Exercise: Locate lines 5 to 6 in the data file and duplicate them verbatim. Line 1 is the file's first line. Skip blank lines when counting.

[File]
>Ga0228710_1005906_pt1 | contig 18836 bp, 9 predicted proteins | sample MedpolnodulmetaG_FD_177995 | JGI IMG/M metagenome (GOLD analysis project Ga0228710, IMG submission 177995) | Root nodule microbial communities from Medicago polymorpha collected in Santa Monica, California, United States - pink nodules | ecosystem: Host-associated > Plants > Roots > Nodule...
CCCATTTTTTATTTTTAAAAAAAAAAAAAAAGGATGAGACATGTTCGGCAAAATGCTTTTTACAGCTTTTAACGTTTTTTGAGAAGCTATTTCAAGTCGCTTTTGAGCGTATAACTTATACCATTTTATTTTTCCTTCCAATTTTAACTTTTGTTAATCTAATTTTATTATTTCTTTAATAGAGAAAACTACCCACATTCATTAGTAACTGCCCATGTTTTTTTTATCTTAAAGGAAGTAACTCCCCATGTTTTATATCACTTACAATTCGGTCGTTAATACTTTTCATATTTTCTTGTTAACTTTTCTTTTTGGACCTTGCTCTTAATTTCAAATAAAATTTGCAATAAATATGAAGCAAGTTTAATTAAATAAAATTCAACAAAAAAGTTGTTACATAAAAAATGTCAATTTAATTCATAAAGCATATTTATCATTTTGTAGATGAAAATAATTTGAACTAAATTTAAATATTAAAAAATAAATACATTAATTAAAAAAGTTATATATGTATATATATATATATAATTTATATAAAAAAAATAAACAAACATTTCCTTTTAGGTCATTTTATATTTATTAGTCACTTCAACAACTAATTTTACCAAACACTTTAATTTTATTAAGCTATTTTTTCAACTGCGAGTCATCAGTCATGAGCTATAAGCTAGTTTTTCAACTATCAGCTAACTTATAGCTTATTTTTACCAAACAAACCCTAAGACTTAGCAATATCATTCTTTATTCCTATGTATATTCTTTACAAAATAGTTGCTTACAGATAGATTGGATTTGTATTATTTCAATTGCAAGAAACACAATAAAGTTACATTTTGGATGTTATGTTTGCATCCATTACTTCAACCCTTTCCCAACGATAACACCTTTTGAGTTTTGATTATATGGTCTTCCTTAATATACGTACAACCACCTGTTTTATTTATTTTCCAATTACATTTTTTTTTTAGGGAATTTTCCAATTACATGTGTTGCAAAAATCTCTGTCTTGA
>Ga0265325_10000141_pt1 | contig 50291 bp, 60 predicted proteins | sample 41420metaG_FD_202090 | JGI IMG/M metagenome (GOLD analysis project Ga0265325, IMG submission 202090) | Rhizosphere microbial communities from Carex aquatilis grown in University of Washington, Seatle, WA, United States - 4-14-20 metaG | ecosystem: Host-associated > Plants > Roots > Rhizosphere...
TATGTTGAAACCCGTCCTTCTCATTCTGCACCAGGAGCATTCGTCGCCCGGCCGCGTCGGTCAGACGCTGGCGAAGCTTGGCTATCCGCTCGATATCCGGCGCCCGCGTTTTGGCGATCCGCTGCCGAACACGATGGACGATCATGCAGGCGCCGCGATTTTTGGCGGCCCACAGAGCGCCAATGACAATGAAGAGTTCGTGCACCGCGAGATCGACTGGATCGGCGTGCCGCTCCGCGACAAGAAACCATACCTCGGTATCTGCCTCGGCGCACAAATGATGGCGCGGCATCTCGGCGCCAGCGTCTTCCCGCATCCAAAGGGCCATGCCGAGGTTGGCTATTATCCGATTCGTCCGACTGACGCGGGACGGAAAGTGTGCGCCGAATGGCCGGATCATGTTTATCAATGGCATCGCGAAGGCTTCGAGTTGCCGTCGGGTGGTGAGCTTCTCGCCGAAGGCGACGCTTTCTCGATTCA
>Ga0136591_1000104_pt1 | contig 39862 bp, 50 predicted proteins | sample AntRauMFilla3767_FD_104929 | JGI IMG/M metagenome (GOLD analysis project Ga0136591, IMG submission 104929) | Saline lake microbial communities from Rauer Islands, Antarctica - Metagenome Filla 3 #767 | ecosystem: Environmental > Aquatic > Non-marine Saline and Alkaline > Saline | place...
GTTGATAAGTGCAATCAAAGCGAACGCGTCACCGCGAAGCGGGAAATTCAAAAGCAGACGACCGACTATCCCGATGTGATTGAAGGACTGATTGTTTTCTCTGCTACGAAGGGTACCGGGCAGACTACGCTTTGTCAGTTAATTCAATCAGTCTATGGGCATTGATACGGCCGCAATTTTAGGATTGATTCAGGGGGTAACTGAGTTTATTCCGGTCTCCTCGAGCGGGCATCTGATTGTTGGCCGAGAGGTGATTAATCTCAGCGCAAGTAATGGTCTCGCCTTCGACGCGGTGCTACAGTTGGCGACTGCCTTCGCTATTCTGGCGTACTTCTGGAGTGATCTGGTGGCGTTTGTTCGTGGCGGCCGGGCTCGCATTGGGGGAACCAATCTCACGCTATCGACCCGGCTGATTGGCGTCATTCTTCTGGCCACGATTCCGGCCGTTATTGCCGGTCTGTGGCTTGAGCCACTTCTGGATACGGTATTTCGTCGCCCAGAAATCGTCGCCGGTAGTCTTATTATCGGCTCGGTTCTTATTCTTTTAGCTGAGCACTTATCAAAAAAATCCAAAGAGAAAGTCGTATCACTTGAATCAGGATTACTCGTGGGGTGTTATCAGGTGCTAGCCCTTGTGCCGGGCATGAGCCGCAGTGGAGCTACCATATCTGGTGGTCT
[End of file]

>Ga0136591_1000104_pt1 | contig 39862 bp, 50 predicted proteins | sample AntRauMFilla3767_FD_104929 | JGI IMG/M metagenome (GOLD analysis project Ga0136591, IMG submission 104929) | Saline lake microbial communities from Rauer Islands, Antarctica - Metagenome Filla 3 #767 | ecosystem: Environmental > Aquatic > Non-marine Saline and Alkaline > Saline | place...
GTTGATAAGTGCAATCAAAGCGAACGCGTCACCGCGAAGCGGGAAATTCAAAAGCAGACGACCGACTATCCCGATGTGATTGAAGGACTGATTGTTTTCTCTGCTACGAAGGGTACCGGGCAGACTACGCTTTGTCAGTTAATTCAATCAGTCTATGGGCATTGATACGGCCGCAATTTTAGGATTGATTCAGGGGGTAACTGAGTTTATTCCGGTCTCCTCGAGCGGGCATCTGATTGTTGGCCGAGAGGTGATTAATCTCAGCGCAAGTAATGGTCTCGCCTTCGACGCGGTGCTACAGTTGGCGACTGCCTTCGCTATTCTGGCGTACTTCTGGAGTGATCTGGTGGCGTTTGTTCGTGGCGGCCGGGCTCGCATTGGGGGAACCAATCTCACGCTATCGACCCGGCTGATTGGCGTCATTCTTCTGGCCACGATTCCGGCCGTTATTGCCGGTCTGTGGCTTGAGCCACTTCTGGATACGGTATTTCGTCGCCCAGAAATCGTCGCCGGTAGTCTTATTATCGGCTCGGTTCTTATTCTTTTAGCTGAGCACTTATCAAAAAAATCCAAAGAGAAAGTCGTATCACTTGAATCAGGATTACTCGTGGGGTGTTATCAGGTGCTAGCCCTTGTGCCGGGCATGAGCCGCAGTGGAGCTACCATATCTGGTGGTCT